Found May 21, 2012 on Fox Sports Kansas City:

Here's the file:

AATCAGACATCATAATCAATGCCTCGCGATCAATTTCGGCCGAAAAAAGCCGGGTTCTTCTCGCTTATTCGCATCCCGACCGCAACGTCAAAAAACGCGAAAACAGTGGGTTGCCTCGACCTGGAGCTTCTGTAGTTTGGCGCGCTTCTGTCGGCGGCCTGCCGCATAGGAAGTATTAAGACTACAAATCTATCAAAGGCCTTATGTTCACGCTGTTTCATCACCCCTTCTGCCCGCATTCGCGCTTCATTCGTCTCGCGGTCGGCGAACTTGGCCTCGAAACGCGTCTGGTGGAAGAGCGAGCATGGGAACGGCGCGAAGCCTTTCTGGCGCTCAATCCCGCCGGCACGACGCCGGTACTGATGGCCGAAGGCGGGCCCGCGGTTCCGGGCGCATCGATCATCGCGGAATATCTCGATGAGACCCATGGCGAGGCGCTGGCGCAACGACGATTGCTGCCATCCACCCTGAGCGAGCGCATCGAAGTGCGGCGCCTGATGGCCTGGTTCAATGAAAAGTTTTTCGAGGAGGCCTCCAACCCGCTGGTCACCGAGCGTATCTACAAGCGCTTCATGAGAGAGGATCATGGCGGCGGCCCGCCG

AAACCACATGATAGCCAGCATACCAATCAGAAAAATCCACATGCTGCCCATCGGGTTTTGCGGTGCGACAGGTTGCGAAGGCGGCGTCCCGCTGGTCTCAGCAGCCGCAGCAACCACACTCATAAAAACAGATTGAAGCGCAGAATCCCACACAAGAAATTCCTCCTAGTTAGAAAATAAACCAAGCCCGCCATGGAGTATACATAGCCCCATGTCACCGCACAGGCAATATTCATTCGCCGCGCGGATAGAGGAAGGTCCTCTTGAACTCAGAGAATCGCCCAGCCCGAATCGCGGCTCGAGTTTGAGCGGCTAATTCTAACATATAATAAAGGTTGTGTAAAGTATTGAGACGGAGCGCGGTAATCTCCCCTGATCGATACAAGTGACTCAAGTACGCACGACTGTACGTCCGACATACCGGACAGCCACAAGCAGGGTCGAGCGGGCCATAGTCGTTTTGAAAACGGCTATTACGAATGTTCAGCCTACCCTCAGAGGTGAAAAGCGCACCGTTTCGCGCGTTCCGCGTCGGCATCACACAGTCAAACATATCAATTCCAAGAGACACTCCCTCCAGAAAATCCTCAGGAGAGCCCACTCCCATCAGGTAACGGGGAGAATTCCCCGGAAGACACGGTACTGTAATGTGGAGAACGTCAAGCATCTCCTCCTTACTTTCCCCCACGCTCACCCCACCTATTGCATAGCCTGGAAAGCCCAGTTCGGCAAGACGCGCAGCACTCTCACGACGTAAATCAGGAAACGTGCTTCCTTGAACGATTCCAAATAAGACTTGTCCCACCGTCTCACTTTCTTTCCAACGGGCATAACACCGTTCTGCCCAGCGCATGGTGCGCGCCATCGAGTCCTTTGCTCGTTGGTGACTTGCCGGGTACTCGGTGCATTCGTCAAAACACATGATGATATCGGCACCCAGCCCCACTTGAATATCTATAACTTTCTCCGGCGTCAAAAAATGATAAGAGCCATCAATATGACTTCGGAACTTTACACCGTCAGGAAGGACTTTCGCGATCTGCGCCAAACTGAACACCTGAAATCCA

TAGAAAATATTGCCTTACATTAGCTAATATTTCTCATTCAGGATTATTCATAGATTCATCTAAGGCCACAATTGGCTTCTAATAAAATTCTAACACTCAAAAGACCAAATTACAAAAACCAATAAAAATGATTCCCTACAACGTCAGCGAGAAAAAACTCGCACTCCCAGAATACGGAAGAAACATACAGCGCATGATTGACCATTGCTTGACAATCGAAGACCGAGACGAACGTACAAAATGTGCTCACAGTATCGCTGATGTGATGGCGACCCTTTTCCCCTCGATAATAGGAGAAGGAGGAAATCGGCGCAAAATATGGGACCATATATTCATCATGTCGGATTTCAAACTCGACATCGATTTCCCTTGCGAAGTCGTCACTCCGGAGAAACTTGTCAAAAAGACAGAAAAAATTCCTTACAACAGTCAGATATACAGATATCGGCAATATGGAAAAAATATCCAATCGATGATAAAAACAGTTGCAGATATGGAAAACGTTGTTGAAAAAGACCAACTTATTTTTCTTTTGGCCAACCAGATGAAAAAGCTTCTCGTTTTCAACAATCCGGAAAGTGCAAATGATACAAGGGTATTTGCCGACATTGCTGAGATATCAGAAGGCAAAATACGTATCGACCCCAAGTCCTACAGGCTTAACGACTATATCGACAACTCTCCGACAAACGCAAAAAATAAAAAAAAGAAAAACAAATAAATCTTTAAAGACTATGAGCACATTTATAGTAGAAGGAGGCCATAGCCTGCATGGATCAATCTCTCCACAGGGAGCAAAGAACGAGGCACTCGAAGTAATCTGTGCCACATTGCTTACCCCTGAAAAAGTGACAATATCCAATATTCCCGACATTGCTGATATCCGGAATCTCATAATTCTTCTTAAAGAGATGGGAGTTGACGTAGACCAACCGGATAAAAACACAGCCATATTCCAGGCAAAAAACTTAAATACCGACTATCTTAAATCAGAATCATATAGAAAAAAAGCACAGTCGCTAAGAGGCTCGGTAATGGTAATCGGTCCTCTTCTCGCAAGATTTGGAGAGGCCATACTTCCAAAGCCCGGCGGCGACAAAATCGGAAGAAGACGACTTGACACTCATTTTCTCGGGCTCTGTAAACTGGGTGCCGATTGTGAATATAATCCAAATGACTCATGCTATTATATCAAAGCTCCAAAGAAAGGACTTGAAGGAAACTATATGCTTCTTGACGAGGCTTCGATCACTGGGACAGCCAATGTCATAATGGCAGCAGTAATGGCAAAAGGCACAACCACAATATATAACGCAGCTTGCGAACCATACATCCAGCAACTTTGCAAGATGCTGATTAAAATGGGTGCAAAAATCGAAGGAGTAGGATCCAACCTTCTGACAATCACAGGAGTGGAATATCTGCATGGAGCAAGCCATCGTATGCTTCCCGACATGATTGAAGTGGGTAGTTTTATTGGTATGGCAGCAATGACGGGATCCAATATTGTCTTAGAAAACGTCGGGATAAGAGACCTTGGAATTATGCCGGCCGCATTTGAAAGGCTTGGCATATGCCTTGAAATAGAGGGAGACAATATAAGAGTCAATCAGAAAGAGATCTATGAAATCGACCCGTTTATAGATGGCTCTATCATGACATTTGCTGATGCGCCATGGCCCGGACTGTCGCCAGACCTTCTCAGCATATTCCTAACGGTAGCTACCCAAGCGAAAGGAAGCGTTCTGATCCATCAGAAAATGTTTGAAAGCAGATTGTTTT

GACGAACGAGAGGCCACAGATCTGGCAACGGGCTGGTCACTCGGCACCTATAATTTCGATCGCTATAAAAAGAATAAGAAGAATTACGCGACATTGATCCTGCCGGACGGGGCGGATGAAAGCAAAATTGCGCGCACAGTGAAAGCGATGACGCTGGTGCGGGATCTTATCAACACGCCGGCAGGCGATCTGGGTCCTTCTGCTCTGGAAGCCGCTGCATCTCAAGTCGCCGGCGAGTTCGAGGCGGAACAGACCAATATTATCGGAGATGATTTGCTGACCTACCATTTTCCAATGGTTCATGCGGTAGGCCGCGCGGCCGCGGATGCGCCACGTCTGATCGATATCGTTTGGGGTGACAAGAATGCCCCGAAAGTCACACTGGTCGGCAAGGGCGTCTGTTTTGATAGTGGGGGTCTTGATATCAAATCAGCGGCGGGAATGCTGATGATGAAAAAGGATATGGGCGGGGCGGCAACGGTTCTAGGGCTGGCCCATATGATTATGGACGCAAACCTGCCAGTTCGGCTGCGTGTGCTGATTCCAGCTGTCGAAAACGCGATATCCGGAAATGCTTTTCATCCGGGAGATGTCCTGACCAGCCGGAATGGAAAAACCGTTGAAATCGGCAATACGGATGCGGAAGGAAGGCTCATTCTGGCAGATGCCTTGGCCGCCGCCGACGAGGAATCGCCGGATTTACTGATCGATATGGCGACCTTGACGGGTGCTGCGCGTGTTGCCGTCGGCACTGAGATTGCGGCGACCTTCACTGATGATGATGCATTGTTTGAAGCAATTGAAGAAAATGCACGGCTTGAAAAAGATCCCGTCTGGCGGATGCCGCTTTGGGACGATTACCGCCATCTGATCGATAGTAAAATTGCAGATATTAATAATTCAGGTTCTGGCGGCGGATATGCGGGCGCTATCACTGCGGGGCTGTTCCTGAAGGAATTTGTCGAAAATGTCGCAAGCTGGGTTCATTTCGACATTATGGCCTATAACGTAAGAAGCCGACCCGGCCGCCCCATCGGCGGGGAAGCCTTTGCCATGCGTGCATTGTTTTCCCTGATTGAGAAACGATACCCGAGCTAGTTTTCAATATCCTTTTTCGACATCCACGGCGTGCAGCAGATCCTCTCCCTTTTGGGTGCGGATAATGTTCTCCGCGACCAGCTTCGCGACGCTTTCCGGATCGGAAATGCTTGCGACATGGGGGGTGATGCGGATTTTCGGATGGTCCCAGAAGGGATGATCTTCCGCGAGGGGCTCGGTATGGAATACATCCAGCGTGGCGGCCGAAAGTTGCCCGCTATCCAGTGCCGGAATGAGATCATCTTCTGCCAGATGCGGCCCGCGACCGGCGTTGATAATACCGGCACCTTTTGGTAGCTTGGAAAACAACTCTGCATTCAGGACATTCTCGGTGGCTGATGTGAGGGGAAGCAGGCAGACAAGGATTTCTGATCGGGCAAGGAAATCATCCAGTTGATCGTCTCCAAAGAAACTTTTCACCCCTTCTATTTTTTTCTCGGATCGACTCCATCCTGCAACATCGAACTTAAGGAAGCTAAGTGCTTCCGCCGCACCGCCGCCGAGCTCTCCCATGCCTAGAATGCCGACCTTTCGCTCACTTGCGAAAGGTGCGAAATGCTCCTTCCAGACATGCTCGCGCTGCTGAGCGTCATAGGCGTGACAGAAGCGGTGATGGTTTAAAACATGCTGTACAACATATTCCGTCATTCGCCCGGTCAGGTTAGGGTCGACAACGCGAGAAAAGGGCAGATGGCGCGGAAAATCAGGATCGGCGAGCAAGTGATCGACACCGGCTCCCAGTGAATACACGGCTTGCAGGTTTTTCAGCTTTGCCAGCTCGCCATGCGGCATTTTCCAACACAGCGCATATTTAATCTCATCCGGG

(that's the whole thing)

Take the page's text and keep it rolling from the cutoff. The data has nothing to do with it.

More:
KANSAS CITY, Mo. - With the loss of top pitching prospect Danny Duffy to elbow surgery, the temptation, of course, is for the Royals to rush another prospect into the major-league mix. After all, the Royals' youth movement is alive and well in terms of position players, and that young talent gives Royals fans hope of a bright future. But without Duffy, there is no youth movement in the Royals rotation, no promising young prospect to cling hopes to. Hard as it is, though, this is where Royals general manager Dayton Moore stands by his convictions. He will not give in to temptation for image sake, FFand he will not bring up a young pitcher before he is ready. We're not going to push a position player or a pitcher to the major leagues until we're convinced they're ready to compete, Moore told me. Like I've said many times, I'd rather be a month or two late with a prospect than a month or two early. Next in line, when they're ready, would be left-hander Mike Montgomery or right-hander Jake Odorizzi, who recently was promoted to Triple-A Omaha. Though the Royals have immediate holes in their rotation, neither Montgomery nor Odorizzi will be filling those holes anytime soon. They are too valuable, Moore said, to risk it because of short-term needs. You have to think long-term. Moore, though, isn't about to condemn either Montgomery or Odorizzi to Triple-A all season. We hope to filter in one, maybe two, of our young pitchers to the major leagues sometime this season, he said. That was the plan coming into the season. That was the script before we started. If that happens, that would be great. But let me say this: They have to do their part for us to do ours. Odorizzi certainly has been doing his. He was 4-2 this season at Northwest Arkansas with a 3.32 ERA, and he had struck out 47 hitters in 38 innings. He delivered a quality start in his first outing at Omaha. Odorizzi, perhaps the key component to the Zack Greinke trade with Milwaukee in 2010, likely carries the most promise. He has reminded most scouts of Greinke himself and is a pitcher with three plus pitches a fastball in the mid-90s, an over-the-top curve and a tantalizing change-up. Jake is a guy we're going to watch closely, Moore said. He's advanced through our system on merit. He's shown he can succeed at each level and when the time has been right, he's been elevated to the next level. He's at Triple-A now and we'll keep watching. Montgomery, who struggled last season at Omaha, has improved marginally this year. In eight starts he is 2-0 with a 4.37 ERA. But he has an unsightly 1.57 WHIP. Montgomery is doing all right, Moore said. He's pitching deeper into games this season, much deeper than he did last season. He's better at this point this year than than he was last year at this time. He's a guy with major-league stuff. We know that. We just have to keep watching. Another candidate somewhat under the radar is left-hander Will Smith, acquired in the 2010 trade with the Angels for Alberto Callaspo. Smith doesn't wow scouts with any one pitch, but he's a mature pitcher who simply seems to know how to get hitters out. He is 1-3 with a 4.01 ERA at Omaha. Will Smith is throwing the ball very well, Moore said. We'll just keep evaluating the options. Though Moore wants to be cautious with the Royals pitching prospects, he also is aware that some prospects learn more and advance more at the major-league level than in the minors. There's some truth to that because you improve more at the major-league level than you do anywhere else, he said. That's the level that ultimately matters, and that's where you see players reach their full potential. They have to take the next step. But you want to make sure that when the guy comes up here it's going to take more effort and it's more intense up here that he's ready to meet the challenge. You don't want guys breaking down up here because they're not ready and they're trying to do more than they are capable of. Some players and it is rare actually perform better at the major-league level than in the minors because the support system is better. Initially they sometimes can, Moore said. I can't think of guys off the top of my head. Eric Hosmer probably played better at the major league level last year, based on the competition, than he did in the minors. Salvador Perez certainly fits that category, too. But it's not the reason you would promote someone to the majors. You don't roll the dice. You hope that happens but you don't take chances.
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